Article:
Q: Dear Sir, how will I not get angry at someone who betrays ... [me]. Thanks and Regards. — S in India
A: Dearest S, I am honored to try to answer your eloquently short but spiritually profound question. Plus, I am also happy to answer a question from my only reader in India.
Let us begin by acknowledging the deep pain caused by betrayal. I believe that for some act to rise to the status of betrayal, the betrayer must be a trusted friend. Insults and attacks, frauds and contrivances from strangers are ultimately not betrayals. They are just pieces of moral lassitude that pierce us in the bad weather of modern civilization. Bad people with no moral conscience are everywhere, and if you live long enough you will bump into some of them. There is no way to protect yourself against criminals. All you can do is take precautions and hope for the best.
One precaution is to beware of people who speak well. Slick con artists need to convince you that what they are selling or wanting or buying is just exactly what you need. Their communication skills convince you that what seems to be too good to be true is actually good. It is never good. Just avoiding smooth talkers is the best protection you can have. Trust your instincts. If you have been living just fine, there is no reason on God's green earth why you can't continue to live just fine without whatever they are peddling.
Sadly, many betrayals come from unworthy charities asking for your money. Phony charities proliferate particularly during this time of the year when our hearts are softened. This breaks my heart because many worthy charities that are doing God's good work in our broken time are in desperate need of help and if you can help them you should help them now. One way to sift through the wheat and the chaff of charities is to find out how much of the money they raise goes to the good cause they supposedly represent and how much just goes into their own pockets.
Every real charity has legitimate overhead. A very few charities, like the Lustgarten Foundation, have mega donors, like my friend Charles Dolan, who pay all the overhead themselves so that 100% of the money donated goes to their charitable work. My rule of thumb is that any charity that gives less than 70% of its donations to the work they are promoting is suspect.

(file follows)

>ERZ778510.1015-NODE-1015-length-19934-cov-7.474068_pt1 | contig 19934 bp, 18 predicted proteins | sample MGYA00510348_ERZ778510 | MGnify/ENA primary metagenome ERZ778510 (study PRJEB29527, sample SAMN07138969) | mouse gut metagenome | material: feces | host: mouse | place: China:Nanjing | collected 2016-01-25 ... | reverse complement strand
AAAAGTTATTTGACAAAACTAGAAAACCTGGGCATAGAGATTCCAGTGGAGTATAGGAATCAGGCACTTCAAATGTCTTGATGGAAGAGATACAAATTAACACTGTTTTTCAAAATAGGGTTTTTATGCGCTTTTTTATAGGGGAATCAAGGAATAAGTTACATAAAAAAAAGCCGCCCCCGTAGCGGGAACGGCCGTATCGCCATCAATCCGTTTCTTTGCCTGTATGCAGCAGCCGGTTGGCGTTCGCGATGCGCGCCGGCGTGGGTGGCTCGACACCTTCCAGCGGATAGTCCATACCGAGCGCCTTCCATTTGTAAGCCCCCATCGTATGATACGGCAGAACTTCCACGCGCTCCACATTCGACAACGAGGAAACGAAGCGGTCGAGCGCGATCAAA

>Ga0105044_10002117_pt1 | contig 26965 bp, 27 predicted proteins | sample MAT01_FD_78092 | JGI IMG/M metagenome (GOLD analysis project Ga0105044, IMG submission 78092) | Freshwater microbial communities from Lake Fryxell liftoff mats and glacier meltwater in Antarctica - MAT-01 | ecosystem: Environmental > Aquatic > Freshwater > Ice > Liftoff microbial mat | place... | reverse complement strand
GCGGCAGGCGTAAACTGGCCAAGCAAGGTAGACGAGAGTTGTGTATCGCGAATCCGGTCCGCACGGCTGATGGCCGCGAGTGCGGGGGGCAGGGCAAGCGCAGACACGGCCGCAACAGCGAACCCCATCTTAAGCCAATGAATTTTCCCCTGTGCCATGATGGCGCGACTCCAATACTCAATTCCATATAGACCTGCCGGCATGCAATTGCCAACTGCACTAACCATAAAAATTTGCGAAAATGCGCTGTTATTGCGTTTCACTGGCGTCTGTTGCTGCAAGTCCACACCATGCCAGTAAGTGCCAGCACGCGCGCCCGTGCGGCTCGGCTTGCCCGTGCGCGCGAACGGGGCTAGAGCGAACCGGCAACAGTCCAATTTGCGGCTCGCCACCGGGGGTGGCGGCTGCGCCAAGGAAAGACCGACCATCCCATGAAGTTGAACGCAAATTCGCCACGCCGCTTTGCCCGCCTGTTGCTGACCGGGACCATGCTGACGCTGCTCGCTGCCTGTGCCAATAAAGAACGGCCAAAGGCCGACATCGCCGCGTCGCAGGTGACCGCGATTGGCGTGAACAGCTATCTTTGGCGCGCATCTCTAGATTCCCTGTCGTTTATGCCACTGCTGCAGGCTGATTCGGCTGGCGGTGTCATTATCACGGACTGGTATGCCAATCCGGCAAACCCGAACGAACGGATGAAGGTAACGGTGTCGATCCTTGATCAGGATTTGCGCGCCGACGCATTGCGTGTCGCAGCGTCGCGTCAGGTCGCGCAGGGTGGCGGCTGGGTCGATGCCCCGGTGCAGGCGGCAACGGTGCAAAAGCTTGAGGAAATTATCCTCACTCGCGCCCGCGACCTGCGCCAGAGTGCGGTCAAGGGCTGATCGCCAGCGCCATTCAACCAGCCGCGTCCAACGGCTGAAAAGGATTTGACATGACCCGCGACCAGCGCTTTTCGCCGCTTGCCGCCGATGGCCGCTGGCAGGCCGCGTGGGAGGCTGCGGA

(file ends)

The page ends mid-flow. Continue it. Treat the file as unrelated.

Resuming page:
Outstanding charities like Catholic Charities and the United Jewish Appeal take far less than 20% for overhead. You can and you should check with sites like Charity Navigator, Guidestar.org, and Give.org to see how a charity ranks.
Another obvious move is to only give to charities whose work you have seen with your own eyes. We raised guide dogs for the blind, and seeing the floppy-eared Labrador retrievers trained by the Guide Dog Foundation in Smithtown flouncing along the street assisting a blind person changed my life, and I saw this with my own eyes and my own heart.
So that's enough about being conned by people and pseudo-charities you really do not know.
Real betrayal comes from friends who turn out not to be friends at all. That is the hard part of your hard question.
My first advice comes from the teaching of rabbis who came before me. It is to treat all hurts directed against you as little sins and all hurts you direct to others as major sins. What this means is that you should not be so quick to believe that you have been betrayed by a friend. Perhaps what you consider a betrayal is just a misunderstanding or a misreading of the facts. Talk to the person and try to find out what they really intended.
If you have been betrayed, try to examine why you trusted such an untrustworthy person in the first place. Trust must be earned through actual trustworthy deeds. Do not be so quick to trust.
Another important consequence of betrayal is to cleanse your life of untrustworthy people. Move on past the betrayal and try to fill your life with people who sincerely love you. Stop making excuses for betrayers. Life is too short to let it be broken by false friends.
The highest level of spiritual recuperation from a betrayal is to forgive the betrayer. Jesus' famous last gasp, "Father forgive them for they know not what they do" (Luke 23:34), is a lofty goal, unattainable by most people, but it is surely a worthy goal. Forgiveness frees you from the pain of betrayal and allows you to move ahead into true friendship and love.
SEND QUESTIONS AND COMMENTS to The God Squad at firstname.lastname@example.org or Rabbi Marc Gellman, Temple Beth Torah, 35 Bagatelle Rd., Melville, NY 11747.